Melissa Schwartz, VP of Operations and Service for Aramark Refreshment Services, is just as passionate about people as she is about processes.
As a consultant in the Information Technology space, Melissa Schwartz was charmed by Aramark from day one. Even from the outside, Melissa knew that the Aramark culture was perfect for her, and she found a way to stay – even after her consulting contract ended.
“After a year and a half of being a consultant, I just didn’t want to leave. First, it was the only client I had stayed on with for that long, as normally I would keep moving from project to project, account to account. But I truly loved the people, I felt like I was part of a family, and I felt like I was making a difference every day. So it was really easy for me to have the conversation of ‘hey, I want to come work for Aramark.’”
From there, the rest is history. Melissa found a home at Aramark where she could bring the best of herself to the workplace and accomplish incredible things while enjoying the support of her peers and leaders alike. According to Melissa, however, her knowledge of systems and processes was only part of what made her successful. What truly set her apart as she rose through the ranks in her career was her ability to connect with the people around her, selling them on her vision and advocating for the people she leads toward success.
“When it comes to getting buy-in for a vision, my number one rule is to walk the walk. It’s walking in the shoes of the people doing the work to understand it at the ground level. So when you are making bigger decisions, you understand the implications of – ‘How will this affect the customer? How does it impact the employee?’ This ultimately opens the door for communication because you’ll get a lot more feedback by sitting in the truck driving between service calls than you can sitting in a meeting just looking at the numbers. That’s one piece of it. The other component is being an advocate for the team. Whether it’s pushing ahead to say we need better technology or fighting for more resources, it’s trying to be the catalyst of that positive change and not being afraid to push. In a way, I ‘sell’ internally every day to get our people what they need. You need to manage the message and constantly be promoting their work.”
Throughout her Aramark career, Melissa has lead countless operational overhauls that have revitalized Aramark’s approach to doing business, but that has never distracted her from her passion for giving back and uplifting others. When it comes to leadership, Melissa takes pride in being a mentor to others and, like so many things in her life, has boiled meaningful connections and relationships down to a science.
“I think about mentorship relationship almost like your board of directors, right? So I always tell people, set up your board. And on your board, you want to have people above you and peers to connect with. But to me, the most important people on my board are the people ‘below’ me, because they’re the ones that coach me about the mistakes I’m making while I’m making them. If my boss tells me I’ve made a mistake at a quarterly meeting, it’s already too late, right? So I treasure those mentor relationships, not for me helping them as much as they’re helping me. It becomes a two way street.”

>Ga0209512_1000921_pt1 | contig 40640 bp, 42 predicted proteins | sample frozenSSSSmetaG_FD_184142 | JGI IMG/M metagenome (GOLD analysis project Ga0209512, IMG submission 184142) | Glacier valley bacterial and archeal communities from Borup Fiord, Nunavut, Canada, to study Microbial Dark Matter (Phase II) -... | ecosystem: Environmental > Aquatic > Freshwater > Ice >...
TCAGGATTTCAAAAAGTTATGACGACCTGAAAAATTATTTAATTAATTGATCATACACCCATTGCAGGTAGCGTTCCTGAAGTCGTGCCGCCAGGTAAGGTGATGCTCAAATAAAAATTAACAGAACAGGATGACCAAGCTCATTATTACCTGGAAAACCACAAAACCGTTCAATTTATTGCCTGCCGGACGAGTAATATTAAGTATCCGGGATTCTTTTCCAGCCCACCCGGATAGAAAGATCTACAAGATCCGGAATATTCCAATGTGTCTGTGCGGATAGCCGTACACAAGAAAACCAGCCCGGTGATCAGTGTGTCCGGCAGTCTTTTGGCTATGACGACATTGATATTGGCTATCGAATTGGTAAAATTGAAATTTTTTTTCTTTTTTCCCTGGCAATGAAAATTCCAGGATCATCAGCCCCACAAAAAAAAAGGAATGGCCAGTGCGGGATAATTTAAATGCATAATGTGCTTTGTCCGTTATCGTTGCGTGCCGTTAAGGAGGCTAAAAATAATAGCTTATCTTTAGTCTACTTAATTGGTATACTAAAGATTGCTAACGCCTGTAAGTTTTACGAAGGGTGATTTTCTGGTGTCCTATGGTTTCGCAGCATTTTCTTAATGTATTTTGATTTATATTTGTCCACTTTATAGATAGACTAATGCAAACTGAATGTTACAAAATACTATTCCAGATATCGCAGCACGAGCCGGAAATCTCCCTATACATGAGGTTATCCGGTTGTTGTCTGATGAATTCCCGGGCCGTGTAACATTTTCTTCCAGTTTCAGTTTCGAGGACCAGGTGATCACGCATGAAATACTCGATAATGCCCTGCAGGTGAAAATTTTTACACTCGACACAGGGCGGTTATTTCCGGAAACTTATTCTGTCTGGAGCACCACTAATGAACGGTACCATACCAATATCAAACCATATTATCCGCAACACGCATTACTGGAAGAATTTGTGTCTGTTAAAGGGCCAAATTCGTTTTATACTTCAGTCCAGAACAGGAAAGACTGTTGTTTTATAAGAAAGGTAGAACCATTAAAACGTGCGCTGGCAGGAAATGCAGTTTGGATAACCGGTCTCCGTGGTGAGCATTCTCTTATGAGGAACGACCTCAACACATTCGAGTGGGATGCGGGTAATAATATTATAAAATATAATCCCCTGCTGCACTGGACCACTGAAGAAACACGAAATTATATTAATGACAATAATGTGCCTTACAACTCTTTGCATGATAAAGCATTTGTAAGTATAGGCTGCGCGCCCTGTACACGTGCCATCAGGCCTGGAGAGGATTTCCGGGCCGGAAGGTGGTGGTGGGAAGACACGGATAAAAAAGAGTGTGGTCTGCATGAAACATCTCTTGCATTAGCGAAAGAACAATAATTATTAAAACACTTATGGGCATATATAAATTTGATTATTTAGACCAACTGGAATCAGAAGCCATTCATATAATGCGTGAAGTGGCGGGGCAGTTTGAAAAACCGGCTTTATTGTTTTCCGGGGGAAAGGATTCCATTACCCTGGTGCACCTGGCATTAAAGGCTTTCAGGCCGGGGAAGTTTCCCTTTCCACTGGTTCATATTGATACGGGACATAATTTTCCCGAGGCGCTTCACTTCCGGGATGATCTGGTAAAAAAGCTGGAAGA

To hear more about Melissa’s approach to leadership or the support she’s received in her career at Aramark, check out the Q&A!
— Melissa Schwartz, VP of Operations and Service
Hear more from our conversation with Melissa in the Q&A section below.
What does being a people leader mean to you?
I always tell people that managing people is the greatest reward you can get; it is also the most work you will ever do. It's a two-way street. I am a big advocate for my team with high standards for their performance. I build an environment where people want to run through walls for you, but they know what they get out it in return,
Have you felt supported at Aramark?
One of the most important things in my career has been mentorship. I've been lucky enough to have great mentors to tell me hey, you need to go talk to this person or that person and get their buy in. They never been mentors in any formal sense, but I've just had incredible coaches along the way in my career and I wouldn't be where I am today without that.
What has convinced you to stay at Aramark?
You own your destiny here. You're given a long runway but you have got to own it. We’re not the kind of company that says, check all these boxes, and you move ahead. If you own it, you can go anywhere within company. I've spent most of my working years at Aramark because it's the type of company that allows you to grow, develop, make mistakes and try new things.
What's your advice for other women in the tech space?
Number one, I always say don't fight the battle, win the war. At the same time, when you’re asked to do something you don’t love, focus on it as an opportunity to draw on your experiences because I promise you those experiences will come in handy at some point in your career. It might not necessarily be in your job description, but you will draw upon those experiences down the road. And lastly my advice is to embrace fortitude and grit. Do not be afraid to stand up for what you believe in. Aramark has always supported diversity of thinking, and I've been very fortunate to always have a voice. Even when I was an analyst, I felt comfortable that if I had an idea and saw the president, I should share my opinion.